Almost certainly this time was thinking in terms of helping Britain and France to build air strength that might be sufficient to hold Witler in check or, if war came, to defeat him without United States participation. Though it was a plan essentially to keep America out of war, he could not urge it. Not only was it impossible to use government funds to build factories for the supply of foreign nations, but the sale of American-made munitions abroad was already under heavy attack by isolationists as weakening our own defenses and likely to involve us in foreign adventures. In the circumstances the President’s only recourse was to recommend the rapid build-up of United States airpower. He did so, but the confusion of aims which that tactic inevitably entailed was for some time to harass War Department planning, in which Marshall was deeply involved from the beginning. It also set Marshall in flat opposition to the President at one of the earliest of their official meetings. This was the crucial White House conference of November 14 at which the President outlined his program to build ten thousand planes.

There were twelve at the meeting: besides the President, Secretary of the Treasury Henry Morgenthau, WPA Administrator Harry Hopkins, Assistant Secretary of War Johnson, Solicitor General Robert H. Jackson, Solicitor of the Treasury Herman Oliphant, Generals Craig, Marshall, and Arnold, Johnson’s executive officer, Colonel James H. Burns, and the White House Mil-


itary Aides, Colonel Edwin M. Watson and Captain Daniel J. Callahan. Marshall’s recollection was that “there was a great difference of opinion as to what the military [appropriations] should be and the President was all for the increase in the air but he wasn’t much for getting the men to man the airships nor for the munitions and things that they required. He was principally thinking at that time of getting airships for England and for France.’’ Yet Roosevelt talked rather of the need for a deterrent force strong enough to discourage any enemy from attempting a landing in North or South America. He believed that a heavy striking force of aircraft would form such a deterrent, a large ground Army would not. Actually he wanted twenty thousand planes with an annual United States productive capacity of twenty-four thousand, but as Congress was likely to cut that in half he wished the War Department to plan on ten thousand of which a quarter would be training planes and the rest half combat and half reserve. Of that total he suggested orders be given to commercial factories for eight thousand.  He proposed that the WPA Administrator build seven new plants on War Department reservations, two of these plants to produce the remaining two thousand aircraft immediately needed, the other five to stand by for later use.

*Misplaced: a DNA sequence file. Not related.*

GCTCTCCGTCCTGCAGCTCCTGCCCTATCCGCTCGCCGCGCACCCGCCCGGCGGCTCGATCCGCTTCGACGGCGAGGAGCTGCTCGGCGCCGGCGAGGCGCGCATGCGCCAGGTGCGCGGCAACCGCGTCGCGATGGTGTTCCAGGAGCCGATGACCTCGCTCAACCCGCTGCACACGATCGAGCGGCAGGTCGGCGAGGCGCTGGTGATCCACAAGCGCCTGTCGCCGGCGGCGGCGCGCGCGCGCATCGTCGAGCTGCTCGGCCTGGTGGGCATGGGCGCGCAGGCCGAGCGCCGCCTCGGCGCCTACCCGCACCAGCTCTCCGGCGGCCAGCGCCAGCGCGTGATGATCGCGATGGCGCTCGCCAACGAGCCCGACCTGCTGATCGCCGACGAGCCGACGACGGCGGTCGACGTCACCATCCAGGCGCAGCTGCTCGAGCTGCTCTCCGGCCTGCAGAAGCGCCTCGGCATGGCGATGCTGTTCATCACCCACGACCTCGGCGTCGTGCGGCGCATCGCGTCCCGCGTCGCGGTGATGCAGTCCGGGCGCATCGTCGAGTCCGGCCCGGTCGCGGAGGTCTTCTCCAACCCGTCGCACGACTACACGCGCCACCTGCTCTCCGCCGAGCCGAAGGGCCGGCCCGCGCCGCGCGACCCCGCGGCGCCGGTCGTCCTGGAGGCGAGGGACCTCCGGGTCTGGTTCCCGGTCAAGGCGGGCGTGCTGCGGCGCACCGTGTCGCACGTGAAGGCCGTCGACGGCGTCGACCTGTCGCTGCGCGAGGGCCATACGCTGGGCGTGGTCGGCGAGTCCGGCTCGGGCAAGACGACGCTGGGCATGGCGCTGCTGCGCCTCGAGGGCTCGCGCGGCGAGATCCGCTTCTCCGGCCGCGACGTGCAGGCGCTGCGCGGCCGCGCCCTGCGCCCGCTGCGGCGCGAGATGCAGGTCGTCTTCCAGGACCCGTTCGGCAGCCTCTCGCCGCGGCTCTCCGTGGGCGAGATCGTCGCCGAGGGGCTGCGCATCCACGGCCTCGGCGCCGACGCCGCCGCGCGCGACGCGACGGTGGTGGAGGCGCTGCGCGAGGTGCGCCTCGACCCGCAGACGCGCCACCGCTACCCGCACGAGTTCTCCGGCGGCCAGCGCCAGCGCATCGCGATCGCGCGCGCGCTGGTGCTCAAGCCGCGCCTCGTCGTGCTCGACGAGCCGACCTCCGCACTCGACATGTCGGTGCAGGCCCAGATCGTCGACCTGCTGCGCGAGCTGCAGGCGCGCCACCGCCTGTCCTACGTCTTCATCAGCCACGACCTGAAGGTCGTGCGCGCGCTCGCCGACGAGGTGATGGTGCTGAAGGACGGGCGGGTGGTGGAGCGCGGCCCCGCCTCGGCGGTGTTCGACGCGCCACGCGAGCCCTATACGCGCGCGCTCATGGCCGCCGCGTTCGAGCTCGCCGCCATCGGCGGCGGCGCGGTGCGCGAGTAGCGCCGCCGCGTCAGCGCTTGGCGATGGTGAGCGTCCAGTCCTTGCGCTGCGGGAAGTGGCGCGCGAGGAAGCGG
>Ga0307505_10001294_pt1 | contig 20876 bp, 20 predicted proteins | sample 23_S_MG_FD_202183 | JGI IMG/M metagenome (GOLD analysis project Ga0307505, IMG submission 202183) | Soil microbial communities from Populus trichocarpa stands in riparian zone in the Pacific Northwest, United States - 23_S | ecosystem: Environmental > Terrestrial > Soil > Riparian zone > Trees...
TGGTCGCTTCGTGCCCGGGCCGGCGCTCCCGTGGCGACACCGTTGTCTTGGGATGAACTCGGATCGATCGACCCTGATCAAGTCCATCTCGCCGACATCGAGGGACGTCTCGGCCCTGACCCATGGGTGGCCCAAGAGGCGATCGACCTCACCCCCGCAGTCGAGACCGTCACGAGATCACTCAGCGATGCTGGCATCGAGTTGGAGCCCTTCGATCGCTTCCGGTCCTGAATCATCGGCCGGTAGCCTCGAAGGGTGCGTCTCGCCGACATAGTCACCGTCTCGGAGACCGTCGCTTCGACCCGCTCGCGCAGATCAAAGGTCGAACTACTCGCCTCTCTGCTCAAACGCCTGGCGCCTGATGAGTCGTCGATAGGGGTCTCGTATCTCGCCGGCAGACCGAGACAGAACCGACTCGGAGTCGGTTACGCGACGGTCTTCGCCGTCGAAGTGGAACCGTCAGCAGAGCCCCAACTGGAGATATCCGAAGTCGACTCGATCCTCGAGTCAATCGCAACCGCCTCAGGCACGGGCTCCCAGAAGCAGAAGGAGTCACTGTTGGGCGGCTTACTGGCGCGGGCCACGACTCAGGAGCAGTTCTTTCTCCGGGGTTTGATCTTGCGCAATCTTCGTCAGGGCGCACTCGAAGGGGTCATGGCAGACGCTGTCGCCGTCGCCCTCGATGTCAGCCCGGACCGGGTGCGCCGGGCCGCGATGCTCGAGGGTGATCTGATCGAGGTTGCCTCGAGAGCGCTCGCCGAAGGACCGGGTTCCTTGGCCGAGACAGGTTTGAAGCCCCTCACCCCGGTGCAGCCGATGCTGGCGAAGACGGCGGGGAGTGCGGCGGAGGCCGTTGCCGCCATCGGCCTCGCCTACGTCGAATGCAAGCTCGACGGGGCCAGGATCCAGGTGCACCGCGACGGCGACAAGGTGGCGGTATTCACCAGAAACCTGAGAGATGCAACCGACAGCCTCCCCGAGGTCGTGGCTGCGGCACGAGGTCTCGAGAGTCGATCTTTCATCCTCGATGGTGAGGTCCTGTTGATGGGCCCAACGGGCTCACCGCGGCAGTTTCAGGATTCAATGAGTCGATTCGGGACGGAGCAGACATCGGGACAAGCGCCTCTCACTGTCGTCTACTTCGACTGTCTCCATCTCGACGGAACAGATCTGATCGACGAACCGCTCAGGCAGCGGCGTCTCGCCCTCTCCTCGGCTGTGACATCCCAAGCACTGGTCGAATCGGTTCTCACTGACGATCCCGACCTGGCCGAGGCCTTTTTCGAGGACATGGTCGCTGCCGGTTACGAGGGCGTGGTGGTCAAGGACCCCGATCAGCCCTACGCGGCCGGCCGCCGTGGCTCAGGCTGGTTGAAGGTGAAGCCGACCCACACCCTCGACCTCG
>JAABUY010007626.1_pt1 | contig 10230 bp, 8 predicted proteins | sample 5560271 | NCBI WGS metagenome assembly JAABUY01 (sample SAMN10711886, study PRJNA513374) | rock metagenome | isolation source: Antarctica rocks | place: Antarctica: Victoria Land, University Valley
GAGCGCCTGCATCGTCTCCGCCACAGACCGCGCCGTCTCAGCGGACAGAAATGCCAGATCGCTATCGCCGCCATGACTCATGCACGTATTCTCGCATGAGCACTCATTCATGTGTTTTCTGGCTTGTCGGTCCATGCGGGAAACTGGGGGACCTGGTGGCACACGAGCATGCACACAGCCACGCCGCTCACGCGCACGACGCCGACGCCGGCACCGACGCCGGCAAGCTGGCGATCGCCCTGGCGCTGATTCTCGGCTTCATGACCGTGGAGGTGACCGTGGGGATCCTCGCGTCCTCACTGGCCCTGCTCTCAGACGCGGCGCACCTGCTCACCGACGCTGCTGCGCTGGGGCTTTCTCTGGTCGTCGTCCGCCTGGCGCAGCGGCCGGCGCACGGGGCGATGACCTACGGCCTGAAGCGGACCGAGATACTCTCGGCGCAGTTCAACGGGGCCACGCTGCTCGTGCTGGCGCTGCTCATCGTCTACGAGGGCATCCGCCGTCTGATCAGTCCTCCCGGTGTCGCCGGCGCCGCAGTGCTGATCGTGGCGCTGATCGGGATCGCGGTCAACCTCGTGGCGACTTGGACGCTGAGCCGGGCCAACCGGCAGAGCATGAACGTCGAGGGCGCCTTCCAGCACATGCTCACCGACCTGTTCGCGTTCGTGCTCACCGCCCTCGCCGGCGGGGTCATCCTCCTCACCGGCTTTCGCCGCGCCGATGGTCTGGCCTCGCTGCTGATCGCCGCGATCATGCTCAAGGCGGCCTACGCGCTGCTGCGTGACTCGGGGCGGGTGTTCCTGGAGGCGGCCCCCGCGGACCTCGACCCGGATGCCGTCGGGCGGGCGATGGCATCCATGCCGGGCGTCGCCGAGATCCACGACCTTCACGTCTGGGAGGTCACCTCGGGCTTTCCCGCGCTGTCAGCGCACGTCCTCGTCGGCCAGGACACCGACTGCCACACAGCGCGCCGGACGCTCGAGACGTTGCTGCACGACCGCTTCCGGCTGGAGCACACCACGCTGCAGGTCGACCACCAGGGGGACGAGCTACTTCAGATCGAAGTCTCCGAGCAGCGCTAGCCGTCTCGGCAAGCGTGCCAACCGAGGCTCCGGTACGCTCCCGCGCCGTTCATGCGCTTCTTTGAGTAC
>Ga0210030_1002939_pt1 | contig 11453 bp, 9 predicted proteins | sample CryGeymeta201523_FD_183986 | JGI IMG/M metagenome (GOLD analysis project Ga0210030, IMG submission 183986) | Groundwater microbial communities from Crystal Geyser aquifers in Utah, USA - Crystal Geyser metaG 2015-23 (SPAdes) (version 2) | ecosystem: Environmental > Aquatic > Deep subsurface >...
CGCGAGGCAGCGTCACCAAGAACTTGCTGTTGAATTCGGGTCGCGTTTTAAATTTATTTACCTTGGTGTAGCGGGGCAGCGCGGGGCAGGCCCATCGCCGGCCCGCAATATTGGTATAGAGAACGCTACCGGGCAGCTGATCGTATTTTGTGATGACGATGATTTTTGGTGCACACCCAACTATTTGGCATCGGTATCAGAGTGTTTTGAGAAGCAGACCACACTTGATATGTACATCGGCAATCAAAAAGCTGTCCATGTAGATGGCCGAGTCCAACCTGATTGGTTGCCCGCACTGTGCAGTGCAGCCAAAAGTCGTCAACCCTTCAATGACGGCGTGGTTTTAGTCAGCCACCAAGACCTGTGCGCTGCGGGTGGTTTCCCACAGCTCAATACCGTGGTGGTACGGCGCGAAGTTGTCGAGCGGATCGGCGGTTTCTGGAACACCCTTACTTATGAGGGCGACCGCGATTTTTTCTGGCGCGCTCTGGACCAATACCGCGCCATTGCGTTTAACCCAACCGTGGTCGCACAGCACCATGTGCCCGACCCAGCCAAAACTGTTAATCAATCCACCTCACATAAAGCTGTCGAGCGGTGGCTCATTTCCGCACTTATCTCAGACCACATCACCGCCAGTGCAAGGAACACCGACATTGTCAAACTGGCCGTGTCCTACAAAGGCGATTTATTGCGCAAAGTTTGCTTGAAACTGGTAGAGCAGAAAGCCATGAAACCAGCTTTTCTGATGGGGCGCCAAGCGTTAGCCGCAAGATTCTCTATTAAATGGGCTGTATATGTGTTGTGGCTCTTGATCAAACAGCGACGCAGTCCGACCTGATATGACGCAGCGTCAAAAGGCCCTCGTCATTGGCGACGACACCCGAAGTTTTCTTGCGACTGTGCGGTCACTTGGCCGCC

From a lounge off to the side Marshall listened with the others to the President, who “did the major portion of the talking.’’  As Roosevelt talked “most of them agreed with him entirely [and] had very little to say and were very soothing. . . . He finally came around to me. . . . I remember he called me ‘George.’ (I don’t think he ever did it again. . . . I wasn’t very enthusiastic over such a misrepresentation of our intimacy.) So he turned to me at the end of this general outlining . . . and
said, ‘Don’t you think so, George?’ I replied, ‘I am sorry, Mr. President, but I don’t agree with that at all.’ I remember that ended the conference. The President gave me a . . . startled look and when I went out they all bade me good-by and said that my tour in Washington was over. But I want to say in compliment to the President that that didn’t antagonize him at all. Maybe he thought I would tell him the truth so far as I personally was concerned, which I certainly tried to do in all our conversations.”


The White House conference was the beginning of a long and ever-shifting struggle within the War Department to adjust air corps and ground force planning and to reconcile United States defense needs with demands of aid to Britain and France. It was the beginning, too, of a slow and (on Marshall’s part) cautiously maturing relationship between President Roosevelt and the man who was to become his most important strategic adviser during the war. I n all his mature life few people ever called Marshall “George,” and he on his side called most of his associates and subordinates by their last names only. Roosevelt, squire by background and politician by instinct and training, knew few people whom he did not address by their first name. That difference in style sprang from a significant difference in approach to human relationships that helped set both men initially on their guard. Marshall believed that Roosevel t did not develop complete confidence in him until well after he became Chief of Staff. Marshall for his part felt that he had to hold the President at a calculated distance in order to keep his own freedom of action. For instance, he always refused to go to see Roosevelt at Warm Springs or Hyde Park for private conversations. ‘‘I found informal conversation with the President would get you into trouble,’’ he said later. “He would talk over something informally at the dinner table and you had trouble disagreeing without creating embarrassment. So I never went. I was in Hyde Park for the first time at his funeral.”